Arizona voters have unfortunately approved Proposition 208, a measure that was heavily funded by out of state interests and will result in the hardworking taxpayers across the Grand Canyon State facing a permanent $1 billion income tax hike. Legal challenges against Prop. 208 are likely to ensue.
Prop. 208 will impose a new 3.5% “surcharge” on single filers who earn more than $250,000 a year and married couples who earn more than $500,000. This amounts to a whopping 77.7% tax increase, giving Arizona the unwelcome distinction of being home to one of the highest income rates in the country.
“Backers of Prop. 208 have been claiming this massive increase in Arizona’s top marginal individual income tax rate would only impact ‘the rich.’ But that is not true,” wrote Grover Norquist, president of Americans for Tax Reform, in an OpEd that warned of the serious negative consequences of this measure. “Prop. 208 proponents ‘forget’ to mention that small business owners also pay individual income taxes. In reality, around 50% of those whose tax rates would be targeted are small businesses, many of whom have already been struggling from weeks of forced shutdowns to slow the spread of the coronavirus.”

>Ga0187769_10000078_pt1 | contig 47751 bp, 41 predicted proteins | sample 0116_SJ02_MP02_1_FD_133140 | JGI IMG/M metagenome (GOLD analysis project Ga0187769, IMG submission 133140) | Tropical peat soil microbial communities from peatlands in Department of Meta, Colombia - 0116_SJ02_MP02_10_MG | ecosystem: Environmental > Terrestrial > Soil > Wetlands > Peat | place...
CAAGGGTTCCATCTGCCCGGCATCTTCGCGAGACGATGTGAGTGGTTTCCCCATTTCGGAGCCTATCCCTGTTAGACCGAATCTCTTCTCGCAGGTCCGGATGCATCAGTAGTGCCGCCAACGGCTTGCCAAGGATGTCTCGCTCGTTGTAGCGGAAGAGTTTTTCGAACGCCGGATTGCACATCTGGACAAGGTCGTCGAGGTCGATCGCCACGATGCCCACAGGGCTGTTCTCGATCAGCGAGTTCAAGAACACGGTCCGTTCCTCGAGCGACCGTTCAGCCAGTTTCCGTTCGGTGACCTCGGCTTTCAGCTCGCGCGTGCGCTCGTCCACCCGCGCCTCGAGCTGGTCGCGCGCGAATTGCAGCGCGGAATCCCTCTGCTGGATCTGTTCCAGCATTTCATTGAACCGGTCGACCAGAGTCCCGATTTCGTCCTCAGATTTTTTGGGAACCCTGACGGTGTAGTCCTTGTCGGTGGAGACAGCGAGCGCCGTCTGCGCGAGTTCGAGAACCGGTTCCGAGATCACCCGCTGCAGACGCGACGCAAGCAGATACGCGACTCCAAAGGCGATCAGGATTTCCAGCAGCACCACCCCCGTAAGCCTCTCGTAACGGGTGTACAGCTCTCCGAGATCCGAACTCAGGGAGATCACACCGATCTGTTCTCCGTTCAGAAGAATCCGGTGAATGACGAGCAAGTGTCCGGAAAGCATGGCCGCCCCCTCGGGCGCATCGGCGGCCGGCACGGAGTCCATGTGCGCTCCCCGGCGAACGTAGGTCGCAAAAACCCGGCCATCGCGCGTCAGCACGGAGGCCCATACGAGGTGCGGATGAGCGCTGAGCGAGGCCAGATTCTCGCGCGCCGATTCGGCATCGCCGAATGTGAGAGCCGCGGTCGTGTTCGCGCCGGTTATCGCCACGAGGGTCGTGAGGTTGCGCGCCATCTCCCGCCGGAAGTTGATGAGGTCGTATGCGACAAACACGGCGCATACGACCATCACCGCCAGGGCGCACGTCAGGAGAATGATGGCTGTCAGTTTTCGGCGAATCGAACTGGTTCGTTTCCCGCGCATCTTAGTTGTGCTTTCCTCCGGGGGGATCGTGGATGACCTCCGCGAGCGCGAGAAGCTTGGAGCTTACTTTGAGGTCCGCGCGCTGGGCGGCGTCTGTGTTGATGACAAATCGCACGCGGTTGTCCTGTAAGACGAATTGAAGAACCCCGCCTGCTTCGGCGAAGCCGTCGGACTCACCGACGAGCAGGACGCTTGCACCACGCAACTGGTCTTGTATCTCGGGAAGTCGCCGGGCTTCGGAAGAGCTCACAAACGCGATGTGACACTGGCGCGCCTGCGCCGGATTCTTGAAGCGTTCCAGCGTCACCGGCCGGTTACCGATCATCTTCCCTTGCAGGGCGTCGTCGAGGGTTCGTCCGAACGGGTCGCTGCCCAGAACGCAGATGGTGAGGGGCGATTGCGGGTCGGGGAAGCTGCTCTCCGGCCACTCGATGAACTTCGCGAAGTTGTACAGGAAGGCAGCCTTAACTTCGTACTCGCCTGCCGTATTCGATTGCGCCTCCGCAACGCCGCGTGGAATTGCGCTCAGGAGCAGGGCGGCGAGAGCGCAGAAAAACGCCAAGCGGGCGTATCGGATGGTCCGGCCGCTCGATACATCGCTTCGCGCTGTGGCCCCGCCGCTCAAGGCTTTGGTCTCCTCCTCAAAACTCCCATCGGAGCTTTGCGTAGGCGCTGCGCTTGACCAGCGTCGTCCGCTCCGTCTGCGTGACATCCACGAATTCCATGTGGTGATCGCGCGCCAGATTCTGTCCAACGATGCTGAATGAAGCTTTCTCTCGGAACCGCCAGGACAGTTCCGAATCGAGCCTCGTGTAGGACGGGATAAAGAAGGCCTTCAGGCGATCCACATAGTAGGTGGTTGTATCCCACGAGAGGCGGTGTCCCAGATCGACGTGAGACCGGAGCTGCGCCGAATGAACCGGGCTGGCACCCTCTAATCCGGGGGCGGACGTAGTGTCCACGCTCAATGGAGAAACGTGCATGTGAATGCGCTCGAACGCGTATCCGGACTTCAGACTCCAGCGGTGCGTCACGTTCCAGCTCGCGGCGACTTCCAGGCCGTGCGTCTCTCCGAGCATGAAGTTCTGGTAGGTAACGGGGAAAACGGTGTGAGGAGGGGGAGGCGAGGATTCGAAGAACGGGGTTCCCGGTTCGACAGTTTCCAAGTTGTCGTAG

Adding insult to injury, Prop. 208 is also going to jeopardize future jobs and opportunities for Arizonans. “[I]t has been well documented that income tax rates are a key determinant of business location and investment,” wrote Norquist. Prior to Prop. 208, Arizona’s top marginal individual income tax rate of 4.5% was fairly competitive. Once Prop. 208 takes effect, Arizona’s new rate of 8% will rank 10th highest in the country and 2nd highest in the region. “Why would anyone want to invest in Arizona when there are so many other states that would allow them to keep more of their hard-earned money,” said Norquist.
Prop. 208, the so-called “InvestInEd” measure, will devastate Arizona’s economy, while doing nothing to actually improve education. “It would not expand parental choice. It would not call for higher standards. It is basically a slush fund for bureaucrats,” explained Norquist. “Giving all parents and students – regardless of income or address – the ability to choose the school that works best for them is the best way to improve education and education outcomes.”
A glimmer of hope for Arizona taxpayers is that legal challenges are likely to be filed against Prop. 208. There is still a chance that this massive tax increase – the largest in Arizona history – may not take effect.